There are sections devoted to an account of the manuscripts, papers and documents in public archives within the States. Here the contents of the public offices, State and Federal, city and county, together with many semi-public organizations, are examined and reports made on their character, extent and historical value. The fulness of the reports on the Mississippi Historical Society and on the University of Mississippi are to be highly commended. The former owns the Ames collection of reconstruction material; the latter contains the extensive and very valuable Claiborne collection, and is of enough importance to be printed in full in the Alabama Report also.

There are chapters on historical papers in private hands and one of great promise on private collectors and students. The collector and scholar, however, must prepare for disappointment for such these chapters are, mostly because of the fewness of collectors and the carelessness of many in preserving papers. It is only by a liberal interpretation of what is meant by historical manuscript sources, by including in the list many authors of books of little importance, in some cases of a single pamphlet, that a fair showing can be made. But this is no fault of the editors; they have done this work conscientiously and thoroughly; the fault lies in an unfortunate characteristic of the Southern people; for various reasons they have been neither a nation of writers nor a nation of collectors. In the sections on collectors the field has been thoroughly covered, but few collections remarkable for their extent, completeness, or rarity of the books possessed, are to be found in either State. From this fact we must conclude that there are few men who have attempted an exhaustive and minute study of local history. Before such extensive work can be undertaken collections must be formed and at present public collections will not compare with those in private hands. Of private collections note should be made of those of Dr. J. L. M. Curry, J. H. B. Hall, Peter Joe Hamilton, George W. Hamner, O. D. Street, and above all, the unrivalled collection of the editor of the Alabama Report, of which an extensive summary is given. Separate chapters are given to the records of the Civil War and to Indian and aboriginal remains. To the Mississippi Report is added a chapter on the extinct towns and villages of the State, by the editor.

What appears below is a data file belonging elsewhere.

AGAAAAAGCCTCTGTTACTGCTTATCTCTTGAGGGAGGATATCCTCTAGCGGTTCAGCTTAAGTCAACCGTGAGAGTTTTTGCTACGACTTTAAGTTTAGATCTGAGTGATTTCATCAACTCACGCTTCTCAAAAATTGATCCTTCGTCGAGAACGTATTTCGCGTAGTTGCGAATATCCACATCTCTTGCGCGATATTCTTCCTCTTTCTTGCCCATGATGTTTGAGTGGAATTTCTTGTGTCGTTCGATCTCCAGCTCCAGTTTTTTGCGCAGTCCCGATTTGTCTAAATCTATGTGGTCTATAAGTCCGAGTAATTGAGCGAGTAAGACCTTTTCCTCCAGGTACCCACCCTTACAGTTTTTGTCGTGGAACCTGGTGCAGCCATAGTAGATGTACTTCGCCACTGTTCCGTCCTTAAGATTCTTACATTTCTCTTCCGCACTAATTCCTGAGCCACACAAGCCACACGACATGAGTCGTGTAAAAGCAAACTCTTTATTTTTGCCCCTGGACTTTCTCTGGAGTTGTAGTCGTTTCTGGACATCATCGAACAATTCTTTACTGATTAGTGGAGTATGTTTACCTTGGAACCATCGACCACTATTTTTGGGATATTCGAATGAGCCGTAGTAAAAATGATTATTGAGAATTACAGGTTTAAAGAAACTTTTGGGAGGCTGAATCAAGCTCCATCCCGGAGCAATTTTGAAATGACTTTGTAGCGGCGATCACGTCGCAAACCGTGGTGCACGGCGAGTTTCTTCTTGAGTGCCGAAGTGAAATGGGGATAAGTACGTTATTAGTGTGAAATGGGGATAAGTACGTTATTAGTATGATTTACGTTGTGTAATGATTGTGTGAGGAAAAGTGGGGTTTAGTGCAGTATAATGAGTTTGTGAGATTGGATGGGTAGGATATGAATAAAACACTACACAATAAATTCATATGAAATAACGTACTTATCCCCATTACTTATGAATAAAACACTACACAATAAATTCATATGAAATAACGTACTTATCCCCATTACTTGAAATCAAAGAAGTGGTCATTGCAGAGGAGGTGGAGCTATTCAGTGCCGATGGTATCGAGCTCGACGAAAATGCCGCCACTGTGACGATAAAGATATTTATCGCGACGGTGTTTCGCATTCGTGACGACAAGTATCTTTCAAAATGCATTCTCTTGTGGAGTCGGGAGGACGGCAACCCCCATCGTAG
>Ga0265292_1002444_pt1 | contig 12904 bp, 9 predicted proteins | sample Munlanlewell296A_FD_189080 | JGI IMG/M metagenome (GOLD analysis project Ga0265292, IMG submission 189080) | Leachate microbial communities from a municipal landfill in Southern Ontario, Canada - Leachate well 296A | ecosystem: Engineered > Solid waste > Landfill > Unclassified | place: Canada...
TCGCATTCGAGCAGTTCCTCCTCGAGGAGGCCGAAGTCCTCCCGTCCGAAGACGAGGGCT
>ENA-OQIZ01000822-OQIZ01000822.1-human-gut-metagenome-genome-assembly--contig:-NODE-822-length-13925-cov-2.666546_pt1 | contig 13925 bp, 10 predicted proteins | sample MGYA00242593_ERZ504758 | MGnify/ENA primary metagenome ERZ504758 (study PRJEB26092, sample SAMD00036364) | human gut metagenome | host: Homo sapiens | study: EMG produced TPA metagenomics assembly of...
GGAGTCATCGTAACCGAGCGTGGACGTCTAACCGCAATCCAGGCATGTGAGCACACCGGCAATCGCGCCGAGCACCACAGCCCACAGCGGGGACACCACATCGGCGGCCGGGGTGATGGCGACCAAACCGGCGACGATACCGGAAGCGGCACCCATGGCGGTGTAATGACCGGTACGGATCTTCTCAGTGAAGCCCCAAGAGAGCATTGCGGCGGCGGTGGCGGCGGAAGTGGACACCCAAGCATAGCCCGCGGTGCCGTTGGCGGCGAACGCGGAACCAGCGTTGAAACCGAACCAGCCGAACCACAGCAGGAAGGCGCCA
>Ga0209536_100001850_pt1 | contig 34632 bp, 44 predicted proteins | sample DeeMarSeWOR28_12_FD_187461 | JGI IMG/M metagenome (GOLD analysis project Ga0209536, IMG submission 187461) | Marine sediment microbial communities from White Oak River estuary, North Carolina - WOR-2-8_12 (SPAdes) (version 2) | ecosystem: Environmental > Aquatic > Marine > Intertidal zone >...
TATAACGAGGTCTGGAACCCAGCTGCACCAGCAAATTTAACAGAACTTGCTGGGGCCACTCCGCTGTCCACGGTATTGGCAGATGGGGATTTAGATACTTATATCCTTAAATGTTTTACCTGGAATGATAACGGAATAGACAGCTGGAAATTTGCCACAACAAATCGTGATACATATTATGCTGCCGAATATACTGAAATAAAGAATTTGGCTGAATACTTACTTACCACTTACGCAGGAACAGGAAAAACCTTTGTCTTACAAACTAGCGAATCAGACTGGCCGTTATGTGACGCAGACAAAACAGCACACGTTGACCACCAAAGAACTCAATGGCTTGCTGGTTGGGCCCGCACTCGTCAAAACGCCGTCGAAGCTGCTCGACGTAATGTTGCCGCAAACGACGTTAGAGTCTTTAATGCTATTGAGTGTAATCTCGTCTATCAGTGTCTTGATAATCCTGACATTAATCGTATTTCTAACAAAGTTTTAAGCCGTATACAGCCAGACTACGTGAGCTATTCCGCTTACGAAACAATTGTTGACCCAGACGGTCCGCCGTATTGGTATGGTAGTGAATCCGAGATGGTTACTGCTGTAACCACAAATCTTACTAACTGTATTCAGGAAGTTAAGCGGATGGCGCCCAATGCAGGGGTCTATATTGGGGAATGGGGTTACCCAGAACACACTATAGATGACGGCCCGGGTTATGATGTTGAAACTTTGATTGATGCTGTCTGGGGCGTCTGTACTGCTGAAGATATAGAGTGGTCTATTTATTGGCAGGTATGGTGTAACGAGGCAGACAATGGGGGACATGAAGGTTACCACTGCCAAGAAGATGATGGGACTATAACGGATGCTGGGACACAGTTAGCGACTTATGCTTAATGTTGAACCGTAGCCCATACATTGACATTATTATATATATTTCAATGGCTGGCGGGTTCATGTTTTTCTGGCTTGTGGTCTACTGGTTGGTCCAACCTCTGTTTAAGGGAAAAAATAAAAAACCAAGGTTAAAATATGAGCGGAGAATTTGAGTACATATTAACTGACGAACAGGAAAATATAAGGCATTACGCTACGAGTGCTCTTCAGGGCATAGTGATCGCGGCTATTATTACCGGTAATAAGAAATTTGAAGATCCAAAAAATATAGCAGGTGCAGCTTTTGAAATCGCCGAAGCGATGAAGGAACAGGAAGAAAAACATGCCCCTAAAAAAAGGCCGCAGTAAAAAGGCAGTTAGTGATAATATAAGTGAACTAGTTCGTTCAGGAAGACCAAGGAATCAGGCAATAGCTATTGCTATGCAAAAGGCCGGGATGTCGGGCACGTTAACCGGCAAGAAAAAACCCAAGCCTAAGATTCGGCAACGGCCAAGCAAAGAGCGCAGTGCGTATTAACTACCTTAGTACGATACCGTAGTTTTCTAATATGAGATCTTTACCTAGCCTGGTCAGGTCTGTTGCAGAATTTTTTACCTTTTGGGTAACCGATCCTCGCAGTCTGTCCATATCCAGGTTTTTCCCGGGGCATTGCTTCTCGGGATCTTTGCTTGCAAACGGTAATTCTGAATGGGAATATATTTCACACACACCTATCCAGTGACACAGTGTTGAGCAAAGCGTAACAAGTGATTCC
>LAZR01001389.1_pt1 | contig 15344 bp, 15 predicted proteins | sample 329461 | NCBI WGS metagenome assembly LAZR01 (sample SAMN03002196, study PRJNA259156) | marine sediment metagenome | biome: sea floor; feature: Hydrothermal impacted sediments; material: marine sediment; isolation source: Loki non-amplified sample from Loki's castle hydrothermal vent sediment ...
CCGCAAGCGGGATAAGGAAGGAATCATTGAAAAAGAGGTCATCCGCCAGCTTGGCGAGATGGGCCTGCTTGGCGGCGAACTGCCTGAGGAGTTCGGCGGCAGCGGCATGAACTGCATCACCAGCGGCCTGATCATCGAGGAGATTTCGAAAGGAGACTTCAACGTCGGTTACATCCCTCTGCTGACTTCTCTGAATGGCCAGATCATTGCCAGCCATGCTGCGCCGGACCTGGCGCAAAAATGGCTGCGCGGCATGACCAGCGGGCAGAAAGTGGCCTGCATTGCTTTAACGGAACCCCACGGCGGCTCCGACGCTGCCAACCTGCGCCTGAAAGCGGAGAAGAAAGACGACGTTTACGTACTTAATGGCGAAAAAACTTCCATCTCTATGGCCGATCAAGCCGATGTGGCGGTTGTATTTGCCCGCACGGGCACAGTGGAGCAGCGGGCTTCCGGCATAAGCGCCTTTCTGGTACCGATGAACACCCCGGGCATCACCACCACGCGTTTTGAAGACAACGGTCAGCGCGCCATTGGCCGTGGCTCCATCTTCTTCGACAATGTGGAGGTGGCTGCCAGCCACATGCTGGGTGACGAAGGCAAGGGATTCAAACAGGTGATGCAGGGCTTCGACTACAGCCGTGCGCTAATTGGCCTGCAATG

Both Reports are supplied with indexes which are represented as complete with certain exceptions. It is preposterous to claim that indexes of 8 and 15 pages can be an adequate representation of 400 pages of historical matter of the kind presented here. The result is that for the general the mass of this material is buried. The vices of most index makers are lack of general intelligence, lack of system and unscrupulous haste. We regret to say that the makers of the indexes to these very valuable and exhaustive Reports are by no means blameless when judged by the canons of a complete and workable index.